Gang prevention programs don’t work. It might be surprising to hear this, especially coming from one of the original commissioners on San Diego’s Commission on Gang Prevention and Intervention, but here’s why:
- At best, prevention programs strive for normalcy, nothing greater. If successful, they may stop something from happening, but they do not create new behaviors in place of the old behaviors.
- Typically, prevention programs cast too wide a net. Gang expert Malcolm Klein suggests that such programs cause the issue in question to become perceived as more prevalent than it may actually be, thus normalizing the negative behavior for a larger audience that may not have been otherwise exposed to or affected by the problem.
- At worst, prevention programs provide free advertisement for negative behaviors. Even more detrimental than merely normalizing the issue, this advertisement heightens the very appeal of the negative behavior.
If gang prevention programs, in essence, promote negative behaviors, why do law-abiding communities seek to create so many programs that promote gangs?
An effortless shift in perspective can transform the counterproductive nature of prevention programs by asking one simple question: What should promotion programs actually promote? The list is virtually endless: go to college, support a social cause, volunteer, participate in organized sports, or join clubs at school and in the neighborhood.
In contrast to prevention programs, positive promotion programs are successful because:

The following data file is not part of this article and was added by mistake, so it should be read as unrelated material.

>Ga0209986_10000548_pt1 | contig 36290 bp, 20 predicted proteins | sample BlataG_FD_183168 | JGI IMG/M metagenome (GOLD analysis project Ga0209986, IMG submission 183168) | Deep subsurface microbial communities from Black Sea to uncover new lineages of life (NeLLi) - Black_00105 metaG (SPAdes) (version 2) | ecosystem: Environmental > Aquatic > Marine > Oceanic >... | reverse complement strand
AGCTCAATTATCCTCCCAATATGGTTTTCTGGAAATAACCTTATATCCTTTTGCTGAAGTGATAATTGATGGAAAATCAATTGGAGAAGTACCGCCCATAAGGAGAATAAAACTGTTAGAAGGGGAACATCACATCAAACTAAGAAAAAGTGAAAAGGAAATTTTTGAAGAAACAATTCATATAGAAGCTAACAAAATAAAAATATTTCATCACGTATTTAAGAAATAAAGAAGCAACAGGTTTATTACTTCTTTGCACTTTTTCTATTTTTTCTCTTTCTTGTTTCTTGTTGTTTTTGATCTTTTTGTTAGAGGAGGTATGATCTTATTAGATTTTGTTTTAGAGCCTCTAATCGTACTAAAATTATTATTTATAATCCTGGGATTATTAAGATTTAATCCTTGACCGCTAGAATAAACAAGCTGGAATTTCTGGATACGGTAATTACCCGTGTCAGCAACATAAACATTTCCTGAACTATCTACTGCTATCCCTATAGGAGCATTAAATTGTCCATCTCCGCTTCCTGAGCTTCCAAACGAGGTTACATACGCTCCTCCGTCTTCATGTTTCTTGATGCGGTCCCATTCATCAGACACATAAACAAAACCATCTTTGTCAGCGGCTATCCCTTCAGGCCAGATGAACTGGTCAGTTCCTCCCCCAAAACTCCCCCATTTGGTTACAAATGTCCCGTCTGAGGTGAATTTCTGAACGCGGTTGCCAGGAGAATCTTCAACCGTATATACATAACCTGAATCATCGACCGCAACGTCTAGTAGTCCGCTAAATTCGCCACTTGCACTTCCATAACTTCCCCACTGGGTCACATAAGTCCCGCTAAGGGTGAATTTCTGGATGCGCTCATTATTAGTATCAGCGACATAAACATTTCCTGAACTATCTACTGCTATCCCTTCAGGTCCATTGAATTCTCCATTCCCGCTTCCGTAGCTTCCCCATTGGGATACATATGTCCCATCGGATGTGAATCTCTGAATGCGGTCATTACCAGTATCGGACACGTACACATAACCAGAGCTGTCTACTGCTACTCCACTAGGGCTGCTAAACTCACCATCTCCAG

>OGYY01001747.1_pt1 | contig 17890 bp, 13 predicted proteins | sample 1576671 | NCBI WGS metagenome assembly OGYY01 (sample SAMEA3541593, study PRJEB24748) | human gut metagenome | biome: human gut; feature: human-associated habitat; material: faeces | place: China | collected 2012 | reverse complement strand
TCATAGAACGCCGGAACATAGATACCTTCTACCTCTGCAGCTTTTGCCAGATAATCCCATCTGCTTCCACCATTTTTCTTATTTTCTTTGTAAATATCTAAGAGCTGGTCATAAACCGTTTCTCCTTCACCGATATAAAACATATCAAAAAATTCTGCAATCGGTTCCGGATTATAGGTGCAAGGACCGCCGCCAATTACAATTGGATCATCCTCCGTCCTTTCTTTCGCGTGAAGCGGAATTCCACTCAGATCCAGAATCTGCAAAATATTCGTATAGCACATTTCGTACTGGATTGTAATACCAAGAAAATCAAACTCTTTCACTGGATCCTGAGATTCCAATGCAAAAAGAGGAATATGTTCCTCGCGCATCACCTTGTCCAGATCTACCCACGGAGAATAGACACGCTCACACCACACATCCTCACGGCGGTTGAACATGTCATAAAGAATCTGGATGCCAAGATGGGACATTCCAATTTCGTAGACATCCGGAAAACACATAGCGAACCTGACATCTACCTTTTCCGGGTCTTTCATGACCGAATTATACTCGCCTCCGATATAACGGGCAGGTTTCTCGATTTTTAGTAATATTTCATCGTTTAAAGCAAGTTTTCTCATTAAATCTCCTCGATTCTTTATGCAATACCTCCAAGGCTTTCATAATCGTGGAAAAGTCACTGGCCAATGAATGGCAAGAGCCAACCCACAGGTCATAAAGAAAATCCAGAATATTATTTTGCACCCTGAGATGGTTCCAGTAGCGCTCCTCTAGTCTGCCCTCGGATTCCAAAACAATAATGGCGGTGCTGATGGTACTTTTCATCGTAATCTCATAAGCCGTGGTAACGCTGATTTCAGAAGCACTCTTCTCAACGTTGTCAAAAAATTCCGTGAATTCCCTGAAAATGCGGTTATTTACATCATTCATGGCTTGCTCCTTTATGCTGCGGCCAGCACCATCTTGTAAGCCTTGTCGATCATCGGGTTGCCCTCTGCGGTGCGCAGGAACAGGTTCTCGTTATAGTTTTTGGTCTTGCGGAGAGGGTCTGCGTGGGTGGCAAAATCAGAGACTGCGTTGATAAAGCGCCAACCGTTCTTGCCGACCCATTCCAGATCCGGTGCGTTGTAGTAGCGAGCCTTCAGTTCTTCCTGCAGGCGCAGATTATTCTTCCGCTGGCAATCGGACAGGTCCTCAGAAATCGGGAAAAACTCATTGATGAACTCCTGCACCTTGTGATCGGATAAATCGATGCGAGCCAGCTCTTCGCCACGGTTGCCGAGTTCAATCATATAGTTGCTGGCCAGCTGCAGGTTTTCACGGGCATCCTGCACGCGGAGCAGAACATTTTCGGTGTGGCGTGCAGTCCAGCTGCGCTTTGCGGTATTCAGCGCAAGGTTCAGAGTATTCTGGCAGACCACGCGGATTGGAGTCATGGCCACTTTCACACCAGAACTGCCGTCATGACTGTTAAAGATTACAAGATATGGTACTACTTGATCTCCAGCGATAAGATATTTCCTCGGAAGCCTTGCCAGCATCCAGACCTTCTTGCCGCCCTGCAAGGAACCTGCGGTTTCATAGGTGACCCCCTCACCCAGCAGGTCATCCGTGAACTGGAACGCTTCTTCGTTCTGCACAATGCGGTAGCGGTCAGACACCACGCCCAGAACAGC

- Positive promotion programs strive for individuals to accomplish something that normally would not occur.
- Positive promotion programs offer options where individuals can select activities that best suit their budding interests.
- Positive promotion programs can popularize the appeal of productive behaviors.
For potential and fringe gang members, positive promotion programs are essential to averting criminal, violent behavior by making productive activities socially acceptable among peer circles otherwise vulnerable to the lure of gang lifestyles. Gangs are a default culture where membership is allowed to flourish only when productive activities are not adequately promoted toward its target audiences.
In sum, any program with gang prevention as its premise is doomed to fail.
However, gang prevention will be the product of all promotion programs that popularize productive behaviors.
Christopher Yanov worked with gang members in the San Diego region from 1996-2001 before starting Reality Changers, a program that targets low-income, inner-city youth and has awarded more scholarships to college bound students than any other single organization in San Diego County for the past three years.